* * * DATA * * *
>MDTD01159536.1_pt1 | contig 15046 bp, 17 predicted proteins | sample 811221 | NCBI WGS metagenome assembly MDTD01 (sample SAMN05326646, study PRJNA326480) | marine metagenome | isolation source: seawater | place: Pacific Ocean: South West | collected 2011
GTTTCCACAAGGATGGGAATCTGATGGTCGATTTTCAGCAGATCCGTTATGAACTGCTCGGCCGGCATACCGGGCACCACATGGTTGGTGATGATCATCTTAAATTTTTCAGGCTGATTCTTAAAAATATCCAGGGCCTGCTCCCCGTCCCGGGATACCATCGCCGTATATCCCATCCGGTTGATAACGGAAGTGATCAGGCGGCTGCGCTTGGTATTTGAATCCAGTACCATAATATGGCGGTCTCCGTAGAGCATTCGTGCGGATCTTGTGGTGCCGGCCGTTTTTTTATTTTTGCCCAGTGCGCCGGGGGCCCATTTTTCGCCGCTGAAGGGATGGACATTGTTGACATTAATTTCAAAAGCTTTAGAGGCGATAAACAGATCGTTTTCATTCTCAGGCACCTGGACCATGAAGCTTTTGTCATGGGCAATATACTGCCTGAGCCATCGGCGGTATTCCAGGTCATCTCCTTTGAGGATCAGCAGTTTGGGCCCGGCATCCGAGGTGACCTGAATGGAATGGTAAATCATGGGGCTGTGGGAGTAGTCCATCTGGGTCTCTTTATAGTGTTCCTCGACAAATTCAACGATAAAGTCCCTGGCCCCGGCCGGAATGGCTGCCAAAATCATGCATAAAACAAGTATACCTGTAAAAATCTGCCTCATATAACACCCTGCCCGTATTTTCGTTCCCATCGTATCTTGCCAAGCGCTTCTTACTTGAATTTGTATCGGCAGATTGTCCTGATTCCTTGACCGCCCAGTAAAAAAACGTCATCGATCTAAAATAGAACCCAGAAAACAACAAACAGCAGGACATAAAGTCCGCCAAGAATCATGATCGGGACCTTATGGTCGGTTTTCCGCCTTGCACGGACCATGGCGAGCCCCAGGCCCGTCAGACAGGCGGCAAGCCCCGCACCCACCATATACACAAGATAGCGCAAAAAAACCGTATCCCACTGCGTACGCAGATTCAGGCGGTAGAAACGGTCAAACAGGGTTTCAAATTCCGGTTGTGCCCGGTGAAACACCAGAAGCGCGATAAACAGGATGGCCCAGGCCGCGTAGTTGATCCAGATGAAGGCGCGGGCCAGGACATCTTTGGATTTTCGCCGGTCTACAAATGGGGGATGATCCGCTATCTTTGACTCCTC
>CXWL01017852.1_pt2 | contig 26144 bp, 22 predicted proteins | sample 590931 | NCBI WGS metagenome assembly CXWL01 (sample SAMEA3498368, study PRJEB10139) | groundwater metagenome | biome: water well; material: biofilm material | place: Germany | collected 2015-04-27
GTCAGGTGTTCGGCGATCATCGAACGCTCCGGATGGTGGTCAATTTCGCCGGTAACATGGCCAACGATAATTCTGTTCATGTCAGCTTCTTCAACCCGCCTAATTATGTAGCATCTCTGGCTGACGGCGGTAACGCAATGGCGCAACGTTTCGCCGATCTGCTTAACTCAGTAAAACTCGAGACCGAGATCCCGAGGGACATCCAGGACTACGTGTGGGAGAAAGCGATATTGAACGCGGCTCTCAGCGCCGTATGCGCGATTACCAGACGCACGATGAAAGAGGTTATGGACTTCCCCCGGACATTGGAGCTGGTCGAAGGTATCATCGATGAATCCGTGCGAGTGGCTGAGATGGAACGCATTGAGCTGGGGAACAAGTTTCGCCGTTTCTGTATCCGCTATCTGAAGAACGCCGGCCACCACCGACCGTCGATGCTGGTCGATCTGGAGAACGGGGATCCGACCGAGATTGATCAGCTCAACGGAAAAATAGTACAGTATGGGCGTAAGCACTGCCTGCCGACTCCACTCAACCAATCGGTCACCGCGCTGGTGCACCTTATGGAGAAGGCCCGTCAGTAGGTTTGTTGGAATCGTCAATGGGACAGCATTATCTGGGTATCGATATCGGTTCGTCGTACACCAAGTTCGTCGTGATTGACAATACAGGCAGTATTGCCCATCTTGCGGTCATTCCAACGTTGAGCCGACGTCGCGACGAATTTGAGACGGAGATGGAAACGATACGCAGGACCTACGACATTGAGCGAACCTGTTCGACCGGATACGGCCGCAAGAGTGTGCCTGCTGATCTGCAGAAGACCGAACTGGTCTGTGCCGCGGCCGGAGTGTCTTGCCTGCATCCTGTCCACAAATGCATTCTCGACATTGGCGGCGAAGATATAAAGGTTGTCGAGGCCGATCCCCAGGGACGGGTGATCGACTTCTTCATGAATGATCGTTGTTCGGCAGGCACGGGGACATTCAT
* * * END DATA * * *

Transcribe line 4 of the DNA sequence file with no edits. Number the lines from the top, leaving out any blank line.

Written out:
GTCAGGTGTTCGGCGATCATCGAACGCTCCGGATGGTGGTCAATTTCGCCGGTAACATGGCCAACGATAATTCTGTTCATGTCAGCTTCTTCAACCCGCCTAATTATGTAGCATCTCTGGCTGACGGCGGTAACGCAATGGCGCAACGTTTCGCCGATCTGCTTAACTCAGTAAAACTCGAGACCGAGATCCCGAGGGACATCCAGGACTACGTGTGGGAGAAAGCGATATTGAACGCGGCTCTCAGCGCCGTATGCGCGATTACCAGACGCACGATGAAAGAGGTTATGGACTTCCCCCGGACATTGGAGCTGGTCGAAGGTATCATCGATGAATCCGTGCGAGTGGCTGAGATGGAACGCATTGAGCTGGGGAACAAGTTTCGCCGTTTCTGTATCCGCTATCTGAAGAACGCCGGCCACCACCGACCGTCGATGCTGGTCGATCTGGAGAACGGGGATCCGACCGAGATTGATCAGCTCAACGGAAAAATAGTACAGTATGGGCGTAAGCACTGCCTGCCGACTCCACTCAACCAATCGGTCACCGCGCTGGTGCACCTTATGGAGAAGGCCCGTCAGTAGGTTTGTTGGAATCGTCAATGGGACAGCATTATCTGGGTATCGATATCGGTTCGTCGTACACCAAGTTCGTCGTGATTGACAATACAGGCAGTATTGCCCATCTTGCGGTCATTCCAACGTTGAGCCGACGTCGCGACGAATTTGAGACGGAGATGGAAACGATACGCAGGACCTACGACATTGAGCGAACCTGTTCGACCGGATACGGCCGCAAGAGTGTGCCTGCTGATCTGCAGAAGACCGAACTGGTCTGTGCCGCGGCCGGAGTGTCTTGCCTGCATCCTGTCCACAAATGCATTCTCGACATTGGCGGCGAAGATATAAAGGTTGTCGAGGCCGATCCCCAGGGACGGGTGATCGACTTCTTCATGAATGATCGTTGTTCGGCAGGCACGGGGACATTCAT